In the first few years of the housing crisis in the United States, many people found themselves in the position of owing more on their mortgage than their house was worth. The primary reason these homeowners found themselves underwater is that home values plummeted. Some of these homeowners needed to sell their homes due to some type of financial hardship, so they opted to try to do a short sale, which involves the lender agreeing to accept less than the total amount due on the mortgage as payment in full. Unfortunately, in these early months of the housing crisis, lenders often did not approve short sale transactions after the homeowner and buyers had waited for months for an approval.
Changes to the Short Sales Process Have Led to Shorter Wait Times and More Approvals
In an effort to decrease the number of foreclosures on the market, the Obama administration pushed for new guidelines and incentives for lenders in an effort to shorten the time sellers and buyer have to wait for a response and a decision about the short sale. Some of the changes that took place in 2012 include:
* On June 15, 2012, Fannie Mae and Freddie Mac started to require that lenders respond to a short sale package within 30 days and the lender must notify the buyer and seller of the decision within 60 days.
* Beginning November 2012, the Federal Housing Finance Agency, which oversees Fannie Mae and Freddie Mac, has streamlined the requirements for short sale documentation. For example, Fannie Mae now requires less documentation from a seller to demonstrate financial hardship and the seller does not have to be in default on the loan. Additionally, Fannie no longer requires hardship documentation from those who have a credit score less than 620 or who are more than 90 delinquent on their mortgage payments.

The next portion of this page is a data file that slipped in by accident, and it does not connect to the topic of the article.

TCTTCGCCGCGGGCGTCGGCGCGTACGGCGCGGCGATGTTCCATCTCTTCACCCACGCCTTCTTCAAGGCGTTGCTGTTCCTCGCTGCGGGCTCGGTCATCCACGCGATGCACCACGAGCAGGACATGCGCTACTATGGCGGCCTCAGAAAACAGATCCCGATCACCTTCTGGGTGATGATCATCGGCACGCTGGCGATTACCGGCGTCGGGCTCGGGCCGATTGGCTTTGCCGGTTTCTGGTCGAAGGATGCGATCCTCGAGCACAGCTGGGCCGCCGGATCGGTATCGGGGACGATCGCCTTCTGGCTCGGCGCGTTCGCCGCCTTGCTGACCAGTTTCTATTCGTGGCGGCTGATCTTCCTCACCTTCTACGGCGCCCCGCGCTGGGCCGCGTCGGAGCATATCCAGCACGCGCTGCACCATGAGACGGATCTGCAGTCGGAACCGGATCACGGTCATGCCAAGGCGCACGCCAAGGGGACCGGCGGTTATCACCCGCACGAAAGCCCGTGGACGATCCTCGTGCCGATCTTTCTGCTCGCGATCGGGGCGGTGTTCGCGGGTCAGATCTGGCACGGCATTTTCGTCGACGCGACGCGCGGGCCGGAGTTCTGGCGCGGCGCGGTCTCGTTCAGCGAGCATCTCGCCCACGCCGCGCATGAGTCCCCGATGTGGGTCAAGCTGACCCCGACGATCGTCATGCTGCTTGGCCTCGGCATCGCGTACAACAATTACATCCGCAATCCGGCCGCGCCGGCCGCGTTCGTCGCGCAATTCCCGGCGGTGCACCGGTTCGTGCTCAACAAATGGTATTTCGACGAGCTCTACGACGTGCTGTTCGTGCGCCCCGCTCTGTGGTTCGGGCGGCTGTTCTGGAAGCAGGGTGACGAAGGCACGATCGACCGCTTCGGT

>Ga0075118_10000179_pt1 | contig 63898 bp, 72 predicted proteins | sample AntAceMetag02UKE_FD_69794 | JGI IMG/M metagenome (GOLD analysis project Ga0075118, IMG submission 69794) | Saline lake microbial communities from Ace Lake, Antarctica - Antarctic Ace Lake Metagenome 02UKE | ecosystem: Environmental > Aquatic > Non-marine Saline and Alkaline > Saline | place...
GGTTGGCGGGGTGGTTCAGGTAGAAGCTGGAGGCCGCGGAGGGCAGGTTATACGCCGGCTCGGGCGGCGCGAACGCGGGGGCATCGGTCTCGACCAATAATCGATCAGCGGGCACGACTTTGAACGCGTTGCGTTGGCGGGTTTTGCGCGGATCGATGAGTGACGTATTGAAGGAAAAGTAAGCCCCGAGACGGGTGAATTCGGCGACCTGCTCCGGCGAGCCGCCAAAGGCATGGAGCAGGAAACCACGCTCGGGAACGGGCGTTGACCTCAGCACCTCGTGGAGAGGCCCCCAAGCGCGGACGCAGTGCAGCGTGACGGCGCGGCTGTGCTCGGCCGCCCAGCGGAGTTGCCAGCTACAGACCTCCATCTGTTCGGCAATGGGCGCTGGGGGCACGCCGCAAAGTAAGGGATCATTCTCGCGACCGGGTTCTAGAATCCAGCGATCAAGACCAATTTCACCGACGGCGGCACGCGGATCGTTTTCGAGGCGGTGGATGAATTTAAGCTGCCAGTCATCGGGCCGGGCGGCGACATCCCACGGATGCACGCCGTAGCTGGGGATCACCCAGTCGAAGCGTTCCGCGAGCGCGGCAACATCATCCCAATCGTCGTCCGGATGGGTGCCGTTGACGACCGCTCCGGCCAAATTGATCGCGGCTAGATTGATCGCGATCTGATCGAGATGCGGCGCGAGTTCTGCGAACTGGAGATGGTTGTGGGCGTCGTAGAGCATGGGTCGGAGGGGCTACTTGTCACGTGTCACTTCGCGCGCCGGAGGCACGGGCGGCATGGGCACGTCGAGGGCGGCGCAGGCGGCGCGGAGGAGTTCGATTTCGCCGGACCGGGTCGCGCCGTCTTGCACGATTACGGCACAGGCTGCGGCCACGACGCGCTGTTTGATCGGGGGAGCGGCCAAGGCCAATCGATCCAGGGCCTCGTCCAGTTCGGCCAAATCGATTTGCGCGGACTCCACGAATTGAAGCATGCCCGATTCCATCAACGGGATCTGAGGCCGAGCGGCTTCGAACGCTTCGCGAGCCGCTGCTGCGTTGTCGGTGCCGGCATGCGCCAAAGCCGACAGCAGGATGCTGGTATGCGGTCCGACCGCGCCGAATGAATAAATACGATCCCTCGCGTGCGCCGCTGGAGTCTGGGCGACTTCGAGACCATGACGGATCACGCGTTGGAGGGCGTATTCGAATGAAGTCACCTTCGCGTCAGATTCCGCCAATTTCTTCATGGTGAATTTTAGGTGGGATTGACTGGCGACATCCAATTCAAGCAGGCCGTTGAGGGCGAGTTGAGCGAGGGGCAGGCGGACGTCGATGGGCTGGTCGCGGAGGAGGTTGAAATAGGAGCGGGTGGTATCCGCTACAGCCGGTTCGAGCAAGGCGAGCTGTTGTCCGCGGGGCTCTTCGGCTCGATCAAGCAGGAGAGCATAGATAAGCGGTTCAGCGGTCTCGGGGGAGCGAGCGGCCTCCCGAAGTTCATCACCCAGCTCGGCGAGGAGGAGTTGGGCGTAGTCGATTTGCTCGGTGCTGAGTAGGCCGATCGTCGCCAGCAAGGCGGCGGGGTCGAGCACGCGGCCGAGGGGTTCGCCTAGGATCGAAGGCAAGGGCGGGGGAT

* Loan servicers for Freddie Mac and Fannie Mae no longer have to wait for the GSEs to review the short sale package before granting approval.
* Fannie Mae and Freddie Mac now offer subordinate lien holders $6000 in an effort to decreases the obstacles to completing short sales.
Short Sales are On the Rise with More Approvals and Shorter Wait Times
Just with the changes that took place in June 2012, the number of short sales transactions that have successfully closed has increased. In August 2012 alone, 39,559 short sales closed in the United States and the number of short sales completed since 2009 has topped one million. According to Core Logic, distressed properties, the majority of which were short sales, accounted for 24 percent of existing home sales for the month of September. Additionally, according to a recent survey conducted by the California Association of Real Estate Agents, 11 percent more agents described short sale transactions as easy or extremely easy as compared to the previous year. The Realtors also reported they were much more satisfied with lenders.
With the recent increases in property values and the relaxation of some of the requirements for short sales transaction, the short sale process should be quicker and easier for both buyers and sellers.